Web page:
When I first heard, years ago, of the concept of “jumping the shark,” I immediately thought of that stretch of several episodes of “The Beverly Hillbillies” in which the show’s writers, dissatisfied with the absurdity of the show’s original premise, took the Clampetts to England. As in Merrie Olde. As in Jethro dressing up as a knight, riding over to the next castle and threatening to bring back his rabble and pillage the neighboring lord.
A synopsis of one of those shows:
In the third episode of a five-part story arc, the Clampetts have returned to their castle in England. Hoping to gain an audience with Queen Elizabeth, the hillbillies are laboring under the misapprehension that Elizabeth I is still on the throne. To keep the Clampetts happy, banker Drysdale orders his secretary, Jane Hathaway, to pose as the 16th century monarch. Meanwhile, Jethro gears up for a jousting tournament with a neighboring landowner. Filmed on-location in England, “War of the Roses” first aired on October 9, 1968…
And here’s video.
Anyway, I’ve been thinking about those shows a good deal lately because it seems to me that everyone who has, unlike me, been to the U.K. has been offering me advice, trying to prepare me for what it will actually be like when I’m there next week.
They’re trying to manage my expectations as a lifelong Anglophile who’s never actually been there.
My daughter tells me it’s NOT like Patrick O’Brien or Jane Austen.
While we were ringing the bell for Salvation Army in front of Green’s last week, Kathryn Fenner explained, like a friend carefully breaking bad news, that certain parts of London were more “Lock, Stock and Two Smoking Barrels” than Merchant Ivory. Or even Merchant and Gervais.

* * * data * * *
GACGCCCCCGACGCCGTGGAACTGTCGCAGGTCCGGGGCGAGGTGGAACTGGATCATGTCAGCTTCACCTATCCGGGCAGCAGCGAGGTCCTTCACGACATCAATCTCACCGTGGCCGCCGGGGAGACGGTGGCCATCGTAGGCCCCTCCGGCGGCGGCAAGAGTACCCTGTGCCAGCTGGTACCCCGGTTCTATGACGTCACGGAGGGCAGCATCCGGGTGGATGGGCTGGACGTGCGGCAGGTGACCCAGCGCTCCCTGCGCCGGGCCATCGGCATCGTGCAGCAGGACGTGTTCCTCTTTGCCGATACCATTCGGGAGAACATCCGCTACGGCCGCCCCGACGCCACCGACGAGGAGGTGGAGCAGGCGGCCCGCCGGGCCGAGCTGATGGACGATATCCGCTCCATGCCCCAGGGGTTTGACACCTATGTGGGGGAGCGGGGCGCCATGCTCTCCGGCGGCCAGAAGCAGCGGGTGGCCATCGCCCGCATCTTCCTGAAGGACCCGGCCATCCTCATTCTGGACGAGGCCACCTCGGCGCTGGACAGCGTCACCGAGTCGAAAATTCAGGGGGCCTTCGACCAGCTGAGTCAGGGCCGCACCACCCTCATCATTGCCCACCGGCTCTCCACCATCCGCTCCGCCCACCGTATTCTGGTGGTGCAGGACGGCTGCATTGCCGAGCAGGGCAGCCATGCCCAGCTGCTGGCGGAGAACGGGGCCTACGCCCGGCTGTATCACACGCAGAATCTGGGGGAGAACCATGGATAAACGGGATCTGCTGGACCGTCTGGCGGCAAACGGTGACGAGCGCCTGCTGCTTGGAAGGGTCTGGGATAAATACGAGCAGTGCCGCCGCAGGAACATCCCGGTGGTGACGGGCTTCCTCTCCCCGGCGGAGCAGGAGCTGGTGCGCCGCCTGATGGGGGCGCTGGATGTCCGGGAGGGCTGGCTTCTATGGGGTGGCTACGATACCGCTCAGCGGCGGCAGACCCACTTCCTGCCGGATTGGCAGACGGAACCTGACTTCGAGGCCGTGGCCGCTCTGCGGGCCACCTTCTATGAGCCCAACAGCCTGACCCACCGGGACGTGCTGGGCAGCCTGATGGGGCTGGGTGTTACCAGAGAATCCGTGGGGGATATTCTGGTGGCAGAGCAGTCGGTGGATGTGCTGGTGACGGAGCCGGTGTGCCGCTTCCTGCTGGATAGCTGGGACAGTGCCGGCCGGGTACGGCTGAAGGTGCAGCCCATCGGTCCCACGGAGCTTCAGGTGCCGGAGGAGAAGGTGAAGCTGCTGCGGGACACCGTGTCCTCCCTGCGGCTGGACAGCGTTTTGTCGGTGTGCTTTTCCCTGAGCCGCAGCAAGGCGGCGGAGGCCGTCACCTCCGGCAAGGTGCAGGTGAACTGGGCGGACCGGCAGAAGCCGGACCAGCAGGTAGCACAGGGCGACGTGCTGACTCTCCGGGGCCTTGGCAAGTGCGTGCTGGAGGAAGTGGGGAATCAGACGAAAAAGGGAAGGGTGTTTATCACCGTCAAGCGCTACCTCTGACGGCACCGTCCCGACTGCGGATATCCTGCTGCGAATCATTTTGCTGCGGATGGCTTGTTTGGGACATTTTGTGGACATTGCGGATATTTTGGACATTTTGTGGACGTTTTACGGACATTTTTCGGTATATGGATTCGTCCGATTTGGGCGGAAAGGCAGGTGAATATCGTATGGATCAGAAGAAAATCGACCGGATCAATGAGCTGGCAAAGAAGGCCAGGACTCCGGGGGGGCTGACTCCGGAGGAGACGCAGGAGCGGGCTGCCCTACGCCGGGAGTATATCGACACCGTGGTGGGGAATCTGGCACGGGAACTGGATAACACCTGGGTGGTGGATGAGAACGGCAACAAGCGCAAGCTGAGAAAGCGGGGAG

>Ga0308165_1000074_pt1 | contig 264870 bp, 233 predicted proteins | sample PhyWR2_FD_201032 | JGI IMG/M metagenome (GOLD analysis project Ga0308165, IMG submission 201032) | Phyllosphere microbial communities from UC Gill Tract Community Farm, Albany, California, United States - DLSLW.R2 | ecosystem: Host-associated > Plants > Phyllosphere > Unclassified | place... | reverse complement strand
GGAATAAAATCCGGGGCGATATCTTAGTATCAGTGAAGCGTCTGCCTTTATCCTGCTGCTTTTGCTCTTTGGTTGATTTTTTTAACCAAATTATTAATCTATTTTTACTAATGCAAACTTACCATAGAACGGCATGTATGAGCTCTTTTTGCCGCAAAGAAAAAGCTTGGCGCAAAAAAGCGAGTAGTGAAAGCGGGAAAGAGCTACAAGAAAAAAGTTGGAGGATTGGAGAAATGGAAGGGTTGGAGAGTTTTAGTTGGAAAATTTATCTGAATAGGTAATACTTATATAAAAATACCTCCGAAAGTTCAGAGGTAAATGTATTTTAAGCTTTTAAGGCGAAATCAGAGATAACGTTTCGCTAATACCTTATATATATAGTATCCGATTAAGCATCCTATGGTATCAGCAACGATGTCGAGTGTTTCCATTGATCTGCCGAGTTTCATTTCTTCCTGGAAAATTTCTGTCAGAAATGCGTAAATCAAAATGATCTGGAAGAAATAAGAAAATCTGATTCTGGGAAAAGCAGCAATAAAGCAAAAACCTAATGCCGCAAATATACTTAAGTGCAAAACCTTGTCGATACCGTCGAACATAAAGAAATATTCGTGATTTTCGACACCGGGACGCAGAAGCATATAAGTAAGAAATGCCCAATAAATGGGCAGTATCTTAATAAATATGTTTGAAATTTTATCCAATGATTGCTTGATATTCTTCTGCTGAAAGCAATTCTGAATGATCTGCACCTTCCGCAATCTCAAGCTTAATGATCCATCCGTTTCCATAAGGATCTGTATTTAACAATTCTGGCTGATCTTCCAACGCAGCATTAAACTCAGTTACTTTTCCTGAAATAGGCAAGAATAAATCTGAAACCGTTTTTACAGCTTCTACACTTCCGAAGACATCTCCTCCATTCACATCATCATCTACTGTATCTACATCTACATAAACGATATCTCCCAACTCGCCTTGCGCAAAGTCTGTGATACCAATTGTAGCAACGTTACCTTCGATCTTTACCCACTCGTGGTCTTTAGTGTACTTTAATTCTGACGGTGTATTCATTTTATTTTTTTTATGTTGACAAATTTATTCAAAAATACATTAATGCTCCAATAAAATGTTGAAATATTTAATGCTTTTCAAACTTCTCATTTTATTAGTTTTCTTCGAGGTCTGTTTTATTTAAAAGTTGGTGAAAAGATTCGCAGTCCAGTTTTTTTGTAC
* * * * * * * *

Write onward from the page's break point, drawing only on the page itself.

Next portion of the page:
Basically, it’s like everybody’s looking at me and thinking, “Jethro.”
I think they think I’m going to be shocked to find Pakistanis walking the streets or something, instead of everyone looking like Andy Capp. Or they think I’ll go into a curry shop and get upset when they won’t serve me fish and chips. Or confuse some poor fellow (preferably, one who looks like Andy Capp) by offering him “a half a crown, my good man” to carry the luggage.
I wouldn’t be surprised if, were I to tune in a production of “A Christmas Carol” on the tube over the next week, it would be preceded by a disclaimer:
“ATTENTION, Brad Warthen!
When you go to England, it won’t really be anything like this!”
I mean, what do they take me for? For that matter, I liked “Lock, Stock and Two Smoking Barrels.” (In fact, I prefer it rather markedly to Merchant Ivory.) But you know what? I’ll bet it won’t be anything like that, either! It will be… the way it is. A real place. With characteristics I couldn’t possibly anticipate, because real life is too complex and subtle. Except, of course, when I take the wife to tea at Fortnum’s or some such.
Give me some credit, people…